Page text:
FIG. 5 is an enlarged, partial section view showing surface discontinuities filled with a deformable carrier material; and
FIG. 6 is a perspective view, partially in section, of an alternative embodiment of the present invention.
FIGS. 1, 2, and 3 are top, side and end views of a stacked guitar pickup 1 which utilizes the present invention. FIG. 4 is a section view through the pickup 1. The pickup 1 has two stacked coils 14 and 34, namely an upper coil 14 and a lower coil 34, which may be connected in a conventional hum bucking arrangement, that is, with the coils 14 and 34 electrically coupled out of phase with each other so that environmental electromagnetic noise (hum) is cancelled. Each coil 14 and 34 is typically manufactured separately, and then the two individual coils are brought together and assembled into a stack as shown in the figures.
Each coil 14, 34 is wrapped around a set of non-magnetized pole pieces 15, 35, preferably formed from grade 12L14 free machining steel, after first electrically insulating the pole pieces from the wire of the coil using a suitable insulating medium (not shown--a thin insulating tape may be used). The number of pole pieces in each set usually corresponds to the number of strings 5 on the guitar (or other stringed instrument) with which the pickup 1 is used. Since guitars commonly have six strings, six pole pieces are shown in the set associated with the upper coil 14 and in the set associated with the lower coil 34 (see FIG. 4). The number of strings used in a stringed instrument is a matter of design choice, as is the number of pole pieces in the pickup 1. When the pickup is installed in a guitar, the strings 5 are usually centered immediately over the pole pieces 15 of the upper coil 14. The coils 14 and 34 each preferably comprise about 4,000 to 7,000 turns of gauge 42 to 43 copper wire. The precise gauge used and the number of turns is a matter of design choice, although each coil would typically have the same number of turns and the same gauge as the other coil.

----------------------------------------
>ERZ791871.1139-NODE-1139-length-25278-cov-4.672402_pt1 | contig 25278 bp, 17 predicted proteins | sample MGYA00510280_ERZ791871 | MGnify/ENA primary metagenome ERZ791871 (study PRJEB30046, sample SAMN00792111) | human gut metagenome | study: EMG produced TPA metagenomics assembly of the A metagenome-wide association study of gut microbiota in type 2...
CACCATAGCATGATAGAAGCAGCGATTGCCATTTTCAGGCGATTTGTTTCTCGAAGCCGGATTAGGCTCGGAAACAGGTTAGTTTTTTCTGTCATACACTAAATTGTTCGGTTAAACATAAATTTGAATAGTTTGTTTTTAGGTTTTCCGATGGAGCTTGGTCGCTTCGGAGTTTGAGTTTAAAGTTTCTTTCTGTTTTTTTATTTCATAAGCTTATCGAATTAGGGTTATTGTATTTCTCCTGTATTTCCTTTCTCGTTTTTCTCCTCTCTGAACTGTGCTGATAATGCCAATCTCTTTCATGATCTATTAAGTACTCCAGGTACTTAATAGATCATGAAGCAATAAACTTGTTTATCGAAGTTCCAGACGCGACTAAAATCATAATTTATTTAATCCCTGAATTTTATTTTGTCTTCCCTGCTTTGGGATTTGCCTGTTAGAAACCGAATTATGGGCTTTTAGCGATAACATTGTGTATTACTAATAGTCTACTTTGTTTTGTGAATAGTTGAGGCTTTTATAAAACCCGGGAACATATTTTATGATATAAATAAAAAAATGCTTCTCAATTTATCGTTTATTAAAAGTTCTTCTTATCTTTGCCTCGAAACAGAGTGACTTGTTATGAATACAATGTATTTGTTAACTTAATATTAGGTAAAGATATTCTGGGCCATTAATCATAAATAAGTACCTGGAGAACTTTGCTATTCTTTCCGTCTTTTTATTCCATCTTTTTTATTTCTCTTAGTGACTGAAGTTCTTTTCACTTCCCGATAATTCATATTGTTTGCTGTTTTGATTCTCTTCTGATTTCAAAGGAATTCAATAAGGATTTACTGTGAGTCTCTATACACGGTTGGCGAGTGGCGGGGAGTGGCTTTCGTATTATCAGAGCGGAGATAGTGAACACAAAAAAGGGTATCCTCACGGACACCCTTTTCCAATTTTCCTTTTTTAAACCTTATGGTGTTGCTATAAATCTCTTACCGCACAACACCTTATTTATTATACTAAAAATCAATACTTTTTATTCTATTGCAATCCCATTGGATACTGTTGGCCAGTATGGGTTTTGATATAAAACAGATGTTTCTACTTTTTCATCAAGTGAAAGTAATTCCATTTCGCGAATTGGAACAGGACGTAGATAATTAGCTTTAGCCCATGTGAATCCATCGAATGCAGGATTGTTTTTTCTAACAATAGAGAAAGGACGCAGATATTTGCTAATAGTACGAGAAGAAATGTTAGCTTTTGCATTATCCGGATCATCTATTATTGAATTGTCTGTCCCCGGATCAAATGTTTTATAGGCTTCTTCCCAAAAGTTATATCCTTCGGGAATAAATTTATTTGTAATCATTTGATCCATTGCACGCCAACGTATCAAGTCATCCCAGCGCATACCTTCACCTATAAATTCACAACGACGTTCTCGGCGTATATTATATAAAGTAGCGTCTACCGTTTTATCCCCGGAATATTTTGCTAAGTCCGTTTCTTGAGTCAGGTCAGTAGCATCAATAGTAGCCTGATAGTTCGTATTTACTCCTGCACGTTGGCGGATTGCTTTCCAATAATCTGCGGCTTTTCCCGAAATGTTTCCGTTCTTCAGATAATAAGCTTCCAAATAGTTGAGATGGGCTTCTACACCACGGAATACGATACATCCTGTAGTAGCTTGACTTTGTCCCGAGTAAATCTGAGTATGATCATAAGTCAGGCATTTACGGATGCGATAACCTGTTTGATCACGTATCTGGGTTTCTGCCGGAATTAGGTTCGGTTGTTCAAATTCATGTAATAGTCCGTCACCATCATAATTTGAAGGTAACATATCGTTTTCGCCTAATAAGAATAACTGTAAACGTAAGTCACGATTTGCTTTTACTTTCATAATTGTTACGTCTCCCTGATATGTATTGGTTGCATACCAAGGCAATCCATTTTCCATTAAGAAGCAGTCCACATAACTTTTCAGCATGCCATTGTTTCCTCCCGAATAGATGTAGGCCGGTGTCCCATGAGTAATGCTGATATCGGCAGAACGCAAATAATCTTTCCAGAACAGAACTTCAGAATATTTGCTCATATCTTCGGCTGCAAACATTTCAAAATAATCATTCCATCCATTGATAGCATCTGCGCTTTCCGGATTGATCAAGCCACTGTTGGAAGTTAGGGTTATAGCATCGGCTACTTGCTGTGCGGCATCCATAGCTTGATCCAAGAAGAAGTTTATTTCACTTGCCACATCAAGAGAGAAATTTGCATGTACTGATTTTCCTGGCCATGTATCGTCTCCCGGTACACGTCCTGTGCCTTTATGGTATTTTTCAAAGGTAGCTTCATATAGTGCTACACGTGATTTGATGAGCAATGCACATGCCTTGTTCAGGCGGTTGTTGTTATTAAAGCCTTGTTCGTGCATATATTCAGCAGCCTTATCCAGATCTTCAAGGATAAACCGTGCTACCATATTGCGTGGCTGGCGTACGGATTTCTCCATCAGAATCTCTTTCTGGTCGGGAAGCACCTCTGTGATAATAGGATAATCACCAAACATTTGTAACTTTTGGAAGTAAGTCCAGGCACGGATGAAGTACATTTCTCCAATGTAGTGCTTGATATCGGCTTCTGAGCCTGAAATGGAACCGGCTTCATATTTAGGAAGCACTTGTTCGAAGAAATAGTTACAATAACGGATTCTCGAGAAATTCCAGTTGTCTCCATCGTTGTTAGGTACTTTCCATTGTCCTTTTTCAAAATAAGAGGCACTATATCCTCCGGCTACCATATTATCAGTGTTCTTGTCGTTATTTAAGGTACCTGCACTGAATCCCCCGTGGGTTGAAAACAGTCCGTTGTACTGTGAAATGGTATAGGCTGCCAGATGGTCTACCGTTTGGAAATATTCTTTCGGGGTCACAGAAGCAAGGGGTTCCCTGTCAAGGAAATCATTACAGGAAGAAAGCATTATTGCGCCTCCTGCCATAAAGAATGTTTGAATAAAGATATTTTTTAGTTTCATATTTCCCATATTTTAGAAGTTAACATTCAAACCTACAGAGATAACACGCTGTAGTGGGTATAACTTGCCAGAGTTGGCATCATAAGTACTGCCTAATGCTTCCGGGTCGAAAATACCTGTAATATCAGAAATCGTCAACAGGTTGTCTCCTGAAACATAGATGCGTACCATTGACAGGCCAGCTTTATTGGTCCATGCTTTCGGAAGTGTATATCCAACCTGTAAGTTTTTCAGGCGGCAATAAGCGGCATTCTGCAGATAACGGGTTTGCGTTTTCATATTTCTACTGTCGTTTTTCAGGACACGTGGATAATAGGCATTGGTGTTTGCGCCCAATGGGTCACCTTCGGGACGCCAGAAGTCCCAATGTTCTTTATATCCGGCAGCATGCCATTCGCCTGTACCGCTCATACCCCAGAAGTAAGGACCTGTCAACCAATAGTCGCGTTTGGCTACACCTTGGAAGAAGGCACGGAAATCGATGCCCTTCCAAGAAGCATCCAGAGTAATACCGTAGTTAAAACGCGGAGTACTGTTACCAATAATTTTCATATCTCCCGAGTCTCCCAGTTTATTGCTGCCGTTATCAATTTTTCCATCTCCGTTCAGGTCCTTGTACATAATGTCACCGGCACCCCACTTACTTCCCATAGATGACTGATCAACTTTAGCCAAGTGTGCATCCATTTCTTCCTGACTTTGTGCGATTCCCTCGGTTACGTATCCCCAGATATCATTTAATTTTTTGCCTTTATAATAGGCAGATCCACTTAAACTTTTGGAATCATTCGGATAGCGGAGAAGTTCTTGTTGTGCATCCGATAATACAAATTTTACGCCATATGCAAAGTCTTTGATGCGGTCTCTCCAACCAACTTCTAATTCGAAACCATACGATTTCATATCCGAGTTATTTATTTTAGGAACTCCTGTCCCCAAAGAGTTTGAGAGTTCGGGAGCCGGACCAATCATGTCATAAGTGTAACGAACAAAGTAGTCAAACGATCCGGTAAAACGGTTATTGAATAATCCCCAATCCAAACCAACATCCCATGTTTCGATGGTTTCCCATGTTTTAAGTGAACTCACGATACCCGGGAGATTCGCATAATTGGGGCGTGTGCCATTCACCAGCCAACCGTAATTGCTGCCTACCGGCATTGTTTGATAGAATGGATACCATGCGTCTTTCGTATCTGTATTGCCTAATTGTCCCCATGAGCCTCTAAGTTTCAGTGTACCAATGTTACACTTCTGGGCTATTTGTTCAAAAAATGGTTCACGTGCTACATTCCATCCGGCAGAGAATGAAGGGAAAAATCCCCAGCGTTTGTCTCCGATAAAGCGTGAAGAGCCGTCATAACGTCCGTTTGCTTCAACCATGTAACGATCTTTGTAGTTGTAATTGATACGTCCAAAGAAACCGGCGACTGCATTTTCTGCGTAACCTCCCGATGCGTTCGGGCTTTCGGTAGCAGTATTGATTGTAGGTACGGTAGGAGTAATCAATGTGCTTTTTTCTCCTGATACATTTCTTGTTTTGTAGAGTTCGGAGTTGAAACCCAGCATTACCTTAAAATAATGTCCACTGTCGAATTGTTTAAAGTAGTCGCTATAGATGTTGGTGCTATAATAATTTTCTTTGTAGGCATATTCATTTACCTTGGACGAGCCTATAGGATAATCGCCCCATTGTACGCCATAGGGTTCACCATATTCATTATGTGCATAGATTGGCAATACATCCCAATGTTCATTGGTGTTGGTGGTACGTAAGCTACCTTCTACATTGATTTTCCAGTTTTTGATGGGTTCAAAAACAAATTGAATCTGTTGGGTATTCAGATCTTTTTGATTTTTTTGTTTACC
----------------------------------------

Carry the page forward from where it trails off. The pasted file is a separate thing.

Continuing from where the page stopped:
The pole pieces 15 associated with the upper coil 14 are preferably press fit into end pieces 11 and 12 while the pole pieces 35 associated with the lower coil 34 are preferably press fit into end pieces 31 and 32. The end pieces are preferably punched with holes to receive the ends of the pole pieces with a press fit and also with mounting holes 36, soldering holes 38, and other holes 37 and 39 which may be used during the winding and assembly processes. Those skilled in the art will appreciate that instead of using end pieces 11, 12, 31, and 32, that performed plastic bobbins may alternatively be used, in which case the bobbins automatically provide the insulating medium between the pole pieces and the wire of the coils. I prefer using vulcanized fiber for the end pieces because of the finished look and feel provided by that product.
When the pole pieces are press fit into the end pieces 12 and 31 (or into bobbins, if used), the ends of the pole pieces are often close to flush, but not exactly flush, with the outer surfaces 12a and 31a of the end pieces (or bobbins), as can be seen in FIG. 5. In FIG. 5 the lack of flushness is exaggerated for ease of illustration. The significance of this lack of flushness will be discussed later. The ends of the pole pieces are preferably slightly radiused as shown at R in FIG. 5 to simplify the press fitting of them into the end pieces.
After winding the coil 14 and 34, the two coils are made up into a stack by fixing them on either side of a flexible bar magnet 20 so that the pole pieces 15 and 35 align with each other. I prefer using a flexible magnet 20 made of Neodymium magnetic material disposed in a flexible ruberized plastic carrier. A suitable flexible magnetic product is available from All Magnetics of Los Angeles, Calif. under the name ND-Plastiloy. As can be seen in FIG. 3, the flexible magnet 20 preferably has a width of approximately the same width as that of the coils 14, 34, namely approximately 0.5 inch and, as can be seen in FIG. 2, it preferably has a length about the same as the length of a coil, typically about 23/8 inches. The thickness of the flexible magnetic is preferably 3/32 inch. It is magnetized across its thickness such that one pole of the magnet confronts the poles of one of the coils while the other pole of the magnet confronts the poles of the other coil. The magnet 20 should have a length and width of approximately the same (if not greater) size as the coils 14 and 34, so that coil 14 will be more sensitive to the strings 5 than be will coil 34.